High LNS adherence and the modest impact of morbidity on growth indicate that LNS is a feasible breastmilk replacement for HIV-exposed infants weaned early, but controlled trials are needed to quantify the effects of LNS on growth in this population.

Predictors of stunting, wasting and underweight among Tanzanian children born to HIV-infected women

In Under-nutrition on October 24, 2012 at 7:52 am

McDonald CMKupka RManji KPOkuma JBosch RJAboud SKisenge RSpiegelman DFawzi WWDuggan CP.

Eur J Clin Nutr. 2012 Oct 3


Background/Objectives: Children born to human immunodeficiency virus (HIV)-infected women are susceptible to undernutrition, but modifiable risk factors and the time course of the development of undernutrition have not been well characterized.

The objective of this study was to identify maternal, socioeconomic and child characteristics that are associated with stunting, wasting and underweight among Tanzanian children born to HIV-infected mothers, followed from 6 weeks of age for 24 months.

Subjects/Methods: Maternal and socioeconomic characteristics were recorded during pregnancy, data pertaining to the infant’s birth were collected immediately after delivery, morbidity histories and anthropometric measurements were performed monthly. Multivariate Cox proportional hazards methods were used to assess the association between potential predictors and the time to first episode of stunting, wasting and underweight.

Results: A total of 2387 infants (54.0% male) were enrolled and followed for a median duration of 21.2 months. The respective prevalence of prematurity (<37 weeks) and low birth weight (<2500 g) was 15.2% and 7.0%; 11.3% of infants were HIV-positive at 6 weeks. Median time to first episode of stunting, wasting and underweight was 8.7, 7.2 and 7.0 months, respectively. Low maternal education, few household possessions, low infant birth weight, child HIV infection and male sex were all independent predictors of stunting, wasting and underweight. In addition, preterm infants were more likely to become wasted and underweight, whereas those with a low Apgar score at birth were more likely to become stunted.

Conclusions: Interventions to improve maternal education and nutritional status, reduce mother-to-child transmission of HIV, and increase birth weight may lower the risk of undernutrition among children born to HIV-infected women.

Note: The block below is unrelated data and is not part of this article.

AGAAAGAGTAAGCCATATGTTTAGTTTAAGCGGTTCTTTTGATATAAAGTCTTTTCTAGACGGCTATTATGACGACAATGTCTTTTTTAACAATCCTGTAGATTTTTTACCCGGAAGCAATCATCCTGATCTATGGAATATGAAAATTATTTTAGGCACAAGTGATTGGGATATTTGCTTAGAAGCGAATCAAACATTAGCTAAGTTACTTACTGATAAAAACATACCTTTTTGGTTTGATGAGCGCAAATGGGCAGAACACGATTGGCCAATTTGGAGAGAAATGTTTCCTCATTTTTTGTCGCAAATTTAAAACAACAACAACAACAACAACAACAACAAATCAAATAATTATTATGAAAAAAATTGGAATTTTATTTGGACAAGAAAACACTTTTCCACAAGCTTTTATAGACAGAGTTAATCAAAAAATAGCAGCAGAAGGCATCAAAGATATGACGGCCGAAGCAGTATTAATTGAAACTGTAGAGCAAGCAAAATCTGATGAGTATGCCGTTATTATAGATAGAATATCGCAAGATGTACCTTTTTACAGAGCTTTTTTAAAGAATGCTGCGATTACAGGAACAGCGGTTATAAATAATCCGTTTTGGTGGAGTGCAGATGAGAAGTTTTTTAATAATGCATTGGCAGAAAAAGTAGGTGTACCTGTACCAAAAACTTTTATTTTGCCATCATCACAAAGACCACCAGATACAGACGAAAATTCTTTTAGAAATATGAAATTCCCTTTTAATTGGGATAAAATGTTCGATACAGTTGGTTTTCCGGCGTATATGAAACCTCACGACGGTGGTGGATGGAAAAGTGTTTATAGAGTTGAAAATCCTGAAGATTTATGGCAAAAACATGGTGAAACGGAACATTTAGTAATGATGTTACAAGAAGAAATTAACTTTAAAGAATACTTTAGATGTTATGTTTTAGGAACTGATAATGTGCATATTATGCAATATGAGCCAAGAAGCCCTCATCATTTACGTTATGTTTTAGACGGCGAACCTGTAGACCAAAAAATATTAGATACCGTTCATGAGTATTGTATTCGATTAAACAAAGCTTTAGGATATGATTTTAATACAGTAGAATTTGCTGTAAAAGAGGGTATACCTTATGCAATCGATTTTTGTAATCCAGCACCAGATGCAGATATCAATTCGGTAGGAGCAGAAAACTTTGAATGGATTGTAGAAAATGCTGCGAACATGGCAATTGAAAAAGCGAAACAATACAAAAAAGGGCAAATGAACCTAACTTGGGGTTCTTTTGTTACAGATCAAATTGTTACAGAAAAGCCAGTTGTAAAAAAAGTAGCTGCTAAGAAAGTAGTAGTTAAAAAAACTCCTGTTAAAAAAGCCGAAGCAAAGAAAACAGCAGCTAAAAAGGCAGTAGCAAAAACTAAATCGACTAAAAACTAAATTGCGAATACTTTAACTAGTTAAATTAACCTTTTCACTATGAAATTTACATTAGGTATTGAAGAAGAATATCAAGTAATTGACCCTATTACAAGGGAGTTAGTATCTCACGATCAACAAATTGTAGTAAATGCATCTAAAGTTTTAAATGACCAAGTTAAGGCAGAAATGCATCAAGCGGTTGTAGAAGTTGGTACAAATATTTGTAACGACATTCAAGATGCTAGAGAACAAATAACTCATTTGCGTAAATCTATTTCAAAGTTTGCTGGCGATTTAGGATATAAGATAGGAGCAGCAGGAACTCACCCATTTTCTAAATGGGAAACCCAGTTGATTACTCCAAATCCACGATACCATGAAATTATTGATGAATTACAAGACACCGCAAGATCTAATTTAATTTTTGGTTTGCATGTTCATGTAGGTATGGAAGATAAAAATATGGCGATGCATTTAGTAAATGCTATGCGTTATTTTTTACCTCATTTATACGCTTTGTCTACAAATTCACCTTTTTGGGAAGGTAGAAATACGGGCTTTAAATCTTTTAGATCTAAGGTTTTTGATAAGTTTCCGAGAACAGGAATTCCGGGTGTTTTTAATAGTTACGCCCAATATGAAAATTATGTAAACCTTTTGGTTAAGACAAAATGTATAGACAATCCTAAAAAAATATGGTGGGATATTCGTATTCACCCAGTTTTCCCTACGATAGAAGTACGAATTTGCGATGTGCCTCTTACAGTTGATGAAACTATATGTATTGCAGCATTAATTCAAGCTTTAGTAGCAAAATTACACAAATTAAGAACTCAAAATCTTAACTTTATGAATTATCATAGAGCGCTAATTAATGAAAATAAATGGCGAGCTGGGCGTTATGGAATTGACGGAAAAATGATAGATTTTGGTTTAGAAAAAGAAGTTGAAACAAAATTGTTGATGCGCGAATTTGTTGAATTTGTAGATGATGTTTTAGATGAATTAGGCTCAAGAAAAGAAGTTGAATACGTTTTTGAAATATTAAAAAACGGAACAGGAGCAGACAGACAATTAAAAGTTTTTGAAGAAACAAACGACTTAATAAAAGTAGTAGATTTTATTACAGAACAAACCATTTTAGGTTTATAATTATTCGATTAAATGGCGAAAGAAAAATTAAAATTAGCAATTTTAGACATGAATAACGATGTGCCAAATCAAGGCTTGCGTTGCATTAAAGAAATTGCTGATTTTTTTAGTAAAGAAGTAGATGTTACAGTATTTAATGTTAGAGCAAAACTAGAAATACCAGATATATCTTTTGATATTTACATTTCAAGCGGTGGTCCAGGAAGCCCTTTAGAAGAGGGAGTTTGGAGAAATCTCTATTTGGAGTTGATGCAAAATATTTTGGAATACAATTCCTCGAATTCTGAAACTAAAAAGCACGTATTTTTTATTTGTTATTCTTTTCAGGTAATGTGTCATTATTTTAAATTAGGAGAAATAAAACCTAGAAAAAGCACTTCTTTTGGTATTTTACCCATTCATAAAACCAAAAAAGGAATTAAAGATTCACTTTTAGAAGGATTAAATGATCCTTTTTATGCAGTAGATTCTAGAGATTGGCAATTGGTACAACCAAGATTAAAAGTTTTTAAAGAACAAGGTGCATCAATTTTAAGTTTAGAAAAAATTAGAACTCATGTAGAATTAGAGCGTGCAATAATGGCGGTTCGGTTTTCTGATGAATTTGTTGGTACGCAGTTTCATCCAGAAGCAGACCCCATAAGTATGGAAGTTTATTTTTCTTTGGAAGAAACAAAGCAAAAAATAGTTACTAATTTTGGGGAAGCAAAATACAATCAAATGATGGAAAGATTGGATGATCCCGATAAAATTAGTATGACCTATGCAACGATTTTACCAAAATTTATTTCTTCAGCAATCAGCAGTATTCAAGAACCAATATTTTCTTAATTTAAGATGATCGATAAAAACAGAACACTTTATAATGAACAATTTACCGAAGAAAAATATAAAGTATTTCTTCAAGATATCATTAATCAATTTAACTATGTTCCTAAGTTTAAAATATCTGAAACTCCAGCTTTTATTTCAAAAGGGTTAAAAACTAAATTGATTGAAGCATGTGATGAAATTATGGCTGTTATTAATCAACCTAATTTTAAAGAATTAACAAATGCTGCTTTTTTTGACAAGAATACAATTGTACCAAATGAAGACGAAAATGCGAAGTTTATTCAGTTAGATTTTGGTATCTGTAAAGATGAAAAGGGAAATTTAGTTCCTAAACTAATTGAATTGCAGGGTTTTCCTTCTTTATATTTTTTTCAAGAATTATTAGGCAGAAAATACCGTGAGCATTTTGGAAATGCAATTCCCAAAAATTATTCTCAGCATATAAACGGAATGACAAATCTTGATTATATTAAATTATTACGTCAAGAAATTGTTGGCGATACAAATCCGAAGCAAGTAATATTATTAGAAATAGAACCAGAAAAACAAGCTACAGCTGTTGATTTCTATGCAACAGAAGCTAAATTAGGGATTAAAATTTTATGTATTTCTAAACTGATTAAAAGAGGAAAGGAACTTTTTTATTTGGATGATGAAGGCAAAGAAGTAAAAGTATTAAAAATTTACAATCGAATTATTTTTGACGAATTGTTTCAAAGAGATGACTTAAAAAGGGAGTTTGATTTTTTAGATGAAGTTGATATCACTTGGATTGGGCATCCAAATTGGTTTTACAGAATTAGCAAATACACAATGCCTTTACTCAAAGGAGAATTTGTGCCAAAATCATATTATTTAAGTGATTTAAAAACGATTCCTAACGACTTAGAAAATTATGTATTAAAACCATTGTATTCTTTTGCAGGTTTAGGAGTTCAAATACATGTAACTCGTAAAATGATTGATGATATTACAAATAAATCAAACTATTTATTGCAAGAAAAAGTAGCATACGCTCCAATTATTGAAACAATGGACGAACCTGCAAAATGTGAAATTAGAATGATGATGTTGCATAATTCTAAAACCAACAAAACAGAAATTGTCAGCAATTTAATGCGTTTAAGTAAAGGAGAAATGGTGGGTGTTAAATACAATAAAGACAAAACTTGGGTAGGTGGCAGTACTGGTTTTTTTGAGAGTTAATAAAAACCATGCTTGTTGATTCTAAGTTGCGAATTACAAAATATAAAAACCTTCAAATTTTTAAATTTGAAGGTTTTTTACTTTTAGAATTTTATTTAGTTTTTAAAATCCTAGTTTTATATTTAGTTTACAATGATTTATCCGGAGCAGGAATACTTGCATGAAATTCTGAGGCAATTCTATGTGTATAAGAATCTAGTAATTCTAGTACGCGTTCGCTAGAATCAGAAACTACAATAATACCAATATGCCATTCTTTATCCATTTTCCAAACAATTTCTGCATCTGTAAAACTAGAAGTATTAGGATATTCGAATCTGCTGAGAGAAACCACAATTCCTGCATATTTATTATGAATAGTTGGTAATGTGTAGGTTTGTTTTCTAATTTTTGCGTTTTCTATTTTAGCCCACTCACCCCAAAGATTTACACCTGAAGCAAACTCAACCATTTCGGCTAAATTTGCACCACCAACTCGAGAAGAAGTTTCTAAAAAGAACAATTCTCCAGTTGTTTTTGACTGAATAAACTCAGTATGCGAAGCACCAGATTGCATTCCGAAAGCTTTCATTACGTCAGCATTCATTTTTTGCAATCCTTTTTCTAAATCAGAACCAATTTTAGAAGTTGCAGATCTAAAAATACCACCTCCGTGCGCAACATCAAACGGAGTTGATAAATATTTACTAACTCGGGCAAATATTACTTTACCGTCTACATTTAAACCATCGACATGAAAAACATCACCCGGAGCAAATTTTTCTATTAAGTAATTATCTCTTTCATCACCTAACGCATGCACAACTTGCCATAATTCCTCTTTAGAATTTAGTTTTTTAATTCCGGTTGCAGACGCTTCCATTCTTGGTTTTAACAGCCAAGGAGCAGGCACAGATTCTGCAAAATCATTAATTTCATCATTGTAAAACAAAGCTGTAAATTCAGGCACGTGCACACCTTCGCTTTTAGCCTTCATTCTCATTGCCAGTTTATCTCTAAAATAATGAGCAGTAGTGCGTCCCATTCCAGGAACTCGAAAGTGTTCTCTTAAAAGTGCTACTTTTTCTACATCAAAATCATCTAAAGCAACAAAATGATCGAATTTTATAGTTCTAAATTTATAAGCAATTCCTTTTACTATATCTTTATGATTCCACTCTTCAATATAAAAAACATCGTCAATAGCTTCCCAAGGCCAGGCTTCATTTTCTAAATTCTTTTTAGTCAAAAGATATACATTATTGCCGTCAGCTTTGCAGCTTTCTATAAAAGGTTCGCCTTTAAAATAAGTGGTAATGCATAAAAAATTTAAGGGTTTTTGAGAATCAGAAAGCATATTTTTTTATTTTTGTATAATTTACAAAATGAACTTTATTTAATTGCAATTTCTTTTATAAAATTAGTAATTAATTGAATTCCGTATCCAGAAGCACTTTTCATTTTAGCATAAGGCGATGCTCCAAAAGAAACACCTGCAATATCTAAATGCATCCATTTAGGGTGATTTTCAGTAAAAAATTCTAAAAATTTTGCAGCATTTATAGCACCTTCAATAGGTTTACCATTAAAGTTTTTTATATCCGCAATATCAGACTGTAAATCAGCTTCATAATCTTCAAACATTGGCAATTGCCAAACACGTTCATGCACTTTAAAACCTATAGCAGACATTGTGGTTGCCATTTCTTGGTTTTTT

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Use of Lipid-Based Nutrient Supplements by HIV-Infected Malawian Women during Lactation Has No Effect on Infant Growth from 0 to 24 Weeks

In Under-nutrition on May 31, 2012 at 6:23 am

by Valerie L. Flax5, Margaret E. Bentley, Charles S. Chasela, Dumbani Kayira, Michael G. Hudgens, Rodney J. Knight, Alice Soko, Denise J. Jamieson, Charles M. van der Horst, and Linda S. Adair

J. Nutr. July 1, 2012


The Breastfeeding, Antiretrovirals, and Nutrition study evaluated the effect of daily consumption of lipid-based nutrient supplements (LNS) by 2121 lactating, HIV-infected mothers on the growth of their exclusively breast-fed, HIV-uninfected infants from 0 to 24 wk. The study had a 2 × 3 factorial design. Malawian mothers with CD4+ ≥250 cells/mm3, hemoglobin ≥70 g/L, and BMI ≥17 kg/m2 were randomized within 36 h of delivery to receive either no LNS or 140 g/d of LNS to meet lactation energy and protein needs, and mother-infant pairs were assigned to maternal antiretroviral drugs (ARV), infant ARV, or no ARV. Sex-stratified, longitudinal, random effects models were used to estimate the effect of the 6 study arms on infant weight, length, and BMI. Logistic regression models were used to calculate the odds of growth faltering [decline in weight-for-age Z-score (WAZ) or length-for-age Z-score (LAZ) >0.67] using the control arm as the reference. Although some differences between study arms emerged with increasing infant age in boys, there were no consistent effects of the maternal supplement across the 3 growth outcomes in longitudinal models. At the ages where differences were observed, the effects on weight and BMI were quite small (≤200 g and ≤0.4 kg/m2) and unlikely to be of clinical importance. Overall, 21 and 34% of infants faltered in WAZ and LAZ, respectively. Maternal supplementation did not reduce the odds of infant weight or length faltering from 0 to 24 wk in any arm. These results indicate that blanket supplementation of HIV-infected lactating women may have little impact on infant growth.